Company Culture Matters. Here's Why.
Do you ever feel nervous to approach your manager with something because of their position of power? In the corporate world, company culture can really affect the way a business operates. Hierarchies and micromanagement are a common struggle in the workplace and a toxic work environment has myriad disadvantages. A strong corporate culture is very achievable, but it does take some effort.
What is Company Culture?
The first step is to define culture; why it is important to understand, and why we need it. Company culture is characterised as a collection of values and beliefs that influence the way a business functions. Companies often project to potential employees that a healthy company culture is established in their workplace, and it is something businesses aspire to uphold. Culture is built over time and is created and adopted by the people within an organisation, for better or for worse.
What Not To Do
Several elements can create a toxic company culture. Strong hierarchical divides within an organisation can often leave team members feeling unsupported and in lacking confidence. It is a poor leadership style because very few people respond well to being coerced, so to speak, into tasks. In this situation, employees feel a loss of autonomy which can impact performance and lead to loss of creative thought and ability to problem solve. Similarly, micromanagement can have a huge impact upon a workplace, where employees feel as if every task they undertake is constantly scrutinised, thereby becoming frustrated and stressed out at work. Again, employees will experience a loss of autonomy and a subsequently, performance, creativity and problem-solving skills will diminish.
When a company’s corporate culture is negative the workplace feels miserable and when that morning alarm rings, getting out of bed becomes a burden and more of a struggle every day. In a negative environment, employees tend to feel less drive and dishonesty can seep in. As a consequence, communication is lacking, productivity is diminishing, and projects take longer than expected. Negative company culture is a danger to any workplace, but it is not impossible to change.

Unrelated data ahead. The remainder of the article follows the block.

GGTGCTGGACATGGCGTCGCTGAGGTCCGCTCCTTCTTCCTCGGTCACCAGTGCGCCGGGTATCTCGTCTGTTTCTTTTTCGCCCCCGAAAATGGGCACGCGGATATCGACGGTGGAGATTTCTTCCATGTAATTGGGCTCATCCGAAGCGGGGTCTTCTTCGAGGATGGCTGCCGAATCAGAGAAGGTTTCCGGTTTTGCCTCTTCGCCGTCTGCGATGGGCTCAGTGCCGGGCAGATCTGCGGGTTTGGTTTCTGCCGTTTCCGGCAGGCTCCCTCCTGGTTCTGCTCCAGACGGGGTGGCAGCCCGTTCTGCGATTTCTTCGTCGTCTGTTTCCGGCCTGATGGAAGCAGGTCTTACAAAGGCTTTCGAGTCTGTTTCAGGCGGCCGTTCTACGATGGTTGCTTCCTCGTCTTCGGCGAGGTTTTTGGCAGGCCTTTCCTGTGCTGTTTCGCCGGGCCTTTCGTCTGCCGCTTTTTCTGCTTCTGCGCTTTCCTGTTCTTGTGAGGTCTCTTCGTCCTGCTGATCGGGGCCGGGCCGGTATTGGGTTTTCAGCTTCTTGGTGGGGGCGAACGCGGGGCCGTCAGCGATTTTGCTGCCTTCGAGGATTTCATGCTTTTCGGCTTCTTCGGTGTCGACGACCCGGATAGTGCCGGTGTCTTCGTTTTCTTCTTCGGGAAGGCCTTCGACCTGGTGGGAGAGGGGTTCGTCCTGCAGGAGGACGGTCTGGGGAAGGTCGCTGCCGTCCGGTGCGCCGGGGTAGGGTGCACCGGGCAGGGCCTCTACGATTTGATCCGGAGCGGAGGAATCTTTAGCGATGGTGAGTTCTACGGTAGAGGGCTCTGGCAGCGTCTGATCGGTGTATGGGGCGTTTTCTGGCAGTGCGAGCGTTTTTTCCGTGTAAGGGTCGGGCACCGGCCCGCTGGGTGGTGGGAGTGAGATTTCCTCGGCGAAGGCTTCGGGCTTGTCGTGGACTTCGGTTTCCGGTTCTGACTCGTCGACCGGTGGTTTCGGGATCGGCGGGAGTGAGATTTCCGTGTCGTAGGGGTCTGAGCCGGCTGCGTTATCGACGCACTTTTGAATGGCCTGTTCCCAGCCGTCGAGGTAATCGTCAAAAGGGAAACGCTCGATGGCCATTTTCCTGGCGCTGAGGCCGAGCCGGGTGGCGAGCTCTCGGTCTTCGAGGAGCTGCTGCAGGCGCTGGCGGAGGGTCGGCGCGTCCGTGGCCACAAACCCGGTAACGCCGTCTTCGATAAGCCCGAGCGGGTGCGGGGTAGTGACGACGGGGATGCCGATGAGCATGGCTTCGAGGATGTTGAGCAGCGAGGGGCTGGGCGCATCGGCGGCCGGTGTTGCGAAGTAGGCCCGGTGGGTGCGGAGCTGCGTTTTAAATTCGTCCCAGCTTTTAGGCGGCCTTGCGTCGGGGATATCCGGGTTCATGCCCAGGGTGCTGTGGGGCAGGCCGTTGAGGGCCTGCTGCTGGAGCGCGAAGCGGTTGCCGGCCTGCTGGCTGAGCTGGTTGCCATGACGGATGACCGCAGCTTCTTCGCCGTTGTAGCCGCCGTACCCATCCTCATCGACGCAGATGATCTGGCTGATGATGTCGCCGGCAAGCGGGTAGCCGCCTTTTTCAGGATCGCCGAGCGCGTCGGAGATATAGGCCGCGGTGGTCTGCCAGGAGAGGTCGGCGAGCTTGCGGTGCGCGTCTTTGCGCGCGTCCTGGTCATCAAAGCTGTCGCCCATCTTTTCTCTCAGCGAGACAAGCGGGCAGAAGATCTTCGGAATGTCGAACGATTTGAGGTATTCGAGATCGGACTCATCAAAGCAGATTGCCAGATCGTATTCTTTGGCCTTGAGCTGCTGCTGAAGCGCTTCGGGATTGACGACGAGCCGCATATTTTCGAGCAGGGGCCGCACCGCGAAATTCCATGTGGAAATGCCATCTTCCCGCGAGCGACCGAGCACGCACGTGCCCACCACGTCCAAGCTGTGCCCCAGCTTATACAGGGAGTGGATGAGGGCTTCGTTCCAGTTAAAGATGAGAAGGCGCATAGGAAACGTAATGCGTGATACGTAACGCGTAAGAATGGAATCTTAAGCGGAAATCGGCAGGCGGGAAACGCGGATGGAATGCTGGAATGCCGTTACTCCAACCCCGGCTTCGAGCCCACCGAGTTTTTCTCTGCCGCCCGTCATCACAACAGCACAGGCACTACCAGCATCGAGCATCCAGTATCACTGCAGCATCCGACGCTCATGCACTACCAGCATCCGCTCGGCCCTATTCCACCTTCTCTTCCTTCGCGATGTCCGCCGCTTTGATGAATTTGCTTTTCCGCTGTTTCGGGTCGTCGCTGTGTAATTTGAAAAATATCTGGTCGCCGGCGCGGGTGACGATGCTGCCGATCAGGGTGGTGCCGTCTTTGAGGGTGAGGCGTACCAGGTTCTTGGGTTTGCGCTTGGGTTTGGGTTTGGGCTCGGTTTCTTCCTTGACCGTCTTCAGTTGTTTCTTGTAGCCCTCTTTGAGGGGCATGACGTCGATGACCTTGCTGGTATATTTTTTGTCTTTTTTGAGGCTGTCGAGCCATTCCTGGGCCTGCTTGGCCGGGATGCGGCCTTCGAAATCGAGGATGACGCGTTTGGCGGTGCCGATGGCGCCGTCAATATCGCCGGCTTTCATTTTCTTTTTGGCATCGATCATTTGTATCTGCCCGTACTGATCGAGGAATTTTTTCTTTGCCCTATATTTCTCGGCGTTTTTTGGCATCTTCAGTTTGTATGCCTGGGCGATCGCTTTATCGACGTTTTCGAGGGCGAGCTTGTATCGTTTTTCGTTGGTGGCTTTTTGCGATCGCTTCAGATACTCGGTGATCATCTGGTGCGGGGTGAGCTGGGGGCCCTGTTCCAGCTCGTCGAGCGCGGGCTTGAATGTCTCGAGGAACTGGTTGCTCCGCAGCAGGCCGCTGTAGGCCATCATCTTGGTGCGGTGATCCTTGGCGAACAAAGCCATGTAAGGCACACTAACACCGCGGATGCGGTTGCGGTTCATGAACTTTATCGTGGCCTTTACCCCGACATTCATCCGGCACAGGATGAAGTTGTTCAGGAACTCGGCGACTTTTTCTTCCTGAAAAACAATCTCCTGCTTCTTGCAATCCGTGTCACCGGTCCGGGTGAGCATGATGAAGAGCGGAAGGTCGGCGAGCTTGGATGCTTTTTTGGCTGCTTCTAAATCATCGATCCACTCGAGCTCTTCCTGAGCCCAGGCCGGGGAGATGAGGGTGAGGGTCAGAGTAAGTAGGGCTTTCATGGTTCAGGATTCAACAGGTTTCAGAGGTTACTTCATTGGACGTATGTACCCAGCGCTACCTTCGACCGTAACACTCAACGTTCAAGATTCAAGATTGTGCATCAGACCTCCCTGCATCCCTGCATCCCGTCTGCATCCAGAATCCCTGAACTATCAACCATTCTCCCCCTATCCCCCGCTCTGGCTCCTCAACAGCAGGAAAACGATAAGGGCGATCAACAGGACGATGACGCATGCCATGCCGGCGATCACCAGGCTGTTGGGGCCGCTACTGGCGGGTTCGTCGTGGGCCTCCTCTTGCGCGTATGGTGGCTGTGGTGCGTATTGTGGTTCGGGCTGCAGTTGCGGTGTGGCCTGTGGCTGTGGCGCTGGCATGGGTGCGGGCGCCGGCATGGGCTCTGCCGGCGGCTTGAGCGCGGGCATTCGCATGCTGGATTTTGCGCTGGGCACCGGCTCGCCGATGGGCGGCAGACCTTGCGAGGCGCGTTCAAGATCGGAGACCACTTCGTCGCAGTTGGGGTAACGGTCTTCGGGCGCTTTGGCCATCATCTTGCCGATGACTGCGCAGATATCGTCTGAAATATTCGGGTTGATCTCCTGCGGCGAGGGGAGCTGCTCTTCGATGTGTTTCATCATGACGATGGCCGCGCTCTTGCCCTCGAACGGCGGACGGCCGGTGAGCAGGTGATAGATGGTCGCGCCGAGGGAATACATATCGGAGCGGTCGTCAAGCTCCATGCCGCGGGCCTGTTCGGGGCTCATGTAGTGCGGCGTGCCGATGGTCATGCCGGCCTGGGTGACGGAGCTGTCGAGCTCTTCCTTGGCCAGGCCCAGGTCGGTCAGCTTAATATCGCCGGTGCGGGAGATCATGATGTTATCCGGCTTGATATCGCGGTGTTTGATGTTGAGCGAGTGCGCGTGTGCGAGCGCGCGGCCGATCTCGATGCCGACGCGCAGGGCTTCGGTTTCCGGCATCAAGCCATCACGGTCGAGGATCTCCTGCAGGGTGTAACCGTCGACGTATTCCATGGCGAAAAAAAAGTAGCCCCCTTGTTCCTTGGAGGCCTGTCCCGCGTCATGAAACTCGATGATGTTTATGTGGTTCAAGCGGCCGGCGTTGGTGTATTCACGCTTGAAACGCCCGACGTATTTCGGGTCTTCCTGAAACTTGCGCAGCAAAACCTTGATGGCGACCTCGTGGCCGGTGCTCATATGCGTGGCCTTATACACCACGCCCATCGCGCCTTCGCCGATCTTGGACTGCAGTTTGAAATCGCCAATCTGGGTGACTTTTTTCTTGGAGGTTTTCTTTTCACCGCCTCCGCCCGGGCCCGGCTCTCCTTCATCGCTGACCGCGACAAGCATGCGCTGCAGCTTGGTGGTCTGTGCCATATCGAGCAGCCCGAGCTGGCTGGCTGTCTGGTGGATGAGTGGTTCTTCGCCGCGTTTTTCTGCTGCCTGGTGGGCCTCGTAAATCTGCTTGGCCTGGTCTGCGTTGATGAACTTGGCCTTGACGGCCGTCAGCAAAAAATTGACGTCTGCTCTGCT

What to Strive For
So, what is an example of good company culture? Importantly, team members need to feel that their colleagues care, support and respect them and their point of view – this forms the benchmark. When every team member can cooperate and share knowledge and experiences with each other, it fosters productivity and creativity. This is because when employees don’t feel judged or subdued, it encourages a free flow of ideas. When employees feel supported within the corporate culture, they naturally perform better and are more likely to achieve their goals. Nurturing a positive work environment is a constant process and requires constant reinforcement to build.
At Intov8 we value a good company culture. This has allowed us to create an organisational structure that puts everyone on the same level within the organisation. We have adapted our hierarchical structure in a way where employees feel valued and have the tools to reach their full potential, with the help of their superiors. Not only do we have mutual respect within the workplace, we also participate in shared responsibility of tasks like photocopying, coffee rounds and setting up meetings.
We have a communication structure in place where teams come together to formulate strategies that meet objectives, collectively. One process that keeps us on track is making time to come together each morning to discuss the goals of the previous day, whether we achieved them, and our plan for the day ahead. This keeps everyone involved in the progression of the business on a day-by-day basis. From there, employees are granted the autonomy to complete tasks without micromanagement.
Our Top Tips
Encourage open communication, shared ideas, individual creativity and humour. Team members will produce their highest quality of work when they feel happy to come to work, free of unnecessary stress. This will empower each employee, while making it clear that effective collaboration is critical to success.